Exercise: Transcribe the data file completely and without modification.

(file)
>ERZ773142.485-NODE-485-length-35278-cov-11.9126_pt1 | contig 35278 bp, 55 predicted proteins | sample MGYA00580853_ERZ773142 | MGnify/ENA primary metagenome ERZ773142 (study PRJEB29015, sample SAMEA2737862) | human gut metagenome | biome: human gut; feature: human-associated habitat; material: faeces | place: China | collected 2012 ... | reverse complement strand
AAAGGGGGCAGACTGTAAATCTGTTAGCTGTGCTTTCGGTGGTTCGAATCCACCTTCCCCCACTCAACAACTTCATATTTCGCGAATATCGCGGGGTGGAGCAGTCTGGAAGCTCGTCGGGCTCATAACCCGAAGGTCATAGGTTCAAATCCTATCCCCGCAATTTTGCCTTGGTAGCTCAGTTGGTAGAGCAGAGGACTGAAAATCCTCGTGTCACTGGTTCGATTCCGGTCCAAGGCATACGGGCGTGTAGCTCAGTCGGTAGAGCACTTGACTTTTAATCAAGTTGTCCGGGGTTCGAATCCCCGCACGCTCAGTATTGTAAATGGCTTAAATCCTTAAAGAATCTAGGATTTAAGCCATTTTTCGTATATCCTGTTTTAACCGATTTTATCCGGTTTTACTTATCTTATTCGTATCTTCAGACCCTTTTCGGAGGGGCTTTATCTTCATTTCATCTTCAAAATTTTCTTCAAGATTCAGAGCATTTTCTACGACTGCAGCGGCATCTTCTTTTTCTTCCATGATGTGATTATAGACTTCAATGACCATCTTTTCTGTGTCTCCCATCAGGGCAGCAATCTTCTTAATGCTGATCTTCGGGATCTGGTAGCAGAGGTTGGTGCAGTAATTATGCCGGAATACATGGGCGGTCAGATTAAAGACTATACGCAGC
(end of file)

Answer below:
>ERZ773142.485-NODE-485-length-35278-cov-11.9126_pt1 | contig 35278 bp, 55 predicted proteins | sample MGYA00580853_ERZ773142 | MGnify/ENA primary metagenome ERZ773142 (study PRJEB29015, sample SAMEA2737862) | human gut metagenome | biome: human gut; feature: human-associated habitat; material: faeces | place: China | collected 2012 ... | reverse complement strand
AAAGGGGGCAGACTGTAAATCTGTTAGCTGTGCTTTCGGTGGTTCGAATCCACCTTCCCCCACTCAACAACTTCATATTTCGCGAATATCGCGGGGTGGAGCAGTCTGGAAGCTCGTCGGGCTCATAACCCGAAGGTCATAGGTTCAAATCCTATCCCCGCAATTTTGCCTTGGTAGCTCAGTTGGTAGAGCAGAGGACTGAAAATCCTCGTGTCACTGGTTCGATTCCGGTCCAAGGCATACGGGCGTGTAGCTCAGTCGGTAGAGCACTTGACTTTTAATCAAGTTGTCCGGGGTTCGAATCCCCGCACGCTCAGTATTGTAAATGGCTTAAATCCTTAAAGAATCTAGGATTTAAGCCATTTTTCGTATATCCTGTTTTAACCGATTTTATCCGGTTTTACTTATCTTATTCGTATCTTCAGACCCTTTTCGGAGGGGCTTTATCTTCATTTCATCTTCAAAATTTTCTTCAAGATTCAGAGCATTTTCTACGACTGCAGCGGCATCTTCTTTTTCTTCCATGATGTGATTATAGACTTCAATGACCATCTTTTCTGTGTCTCCCATCAGGGCAGCAATCTTCTTAATGCTGATCTTCGGGATCTGGTAGCAGAGGTTGGTGCAGTAATTATGCCGGAATACATGGGCGGTCAGATTAAAGACTATACGCAGC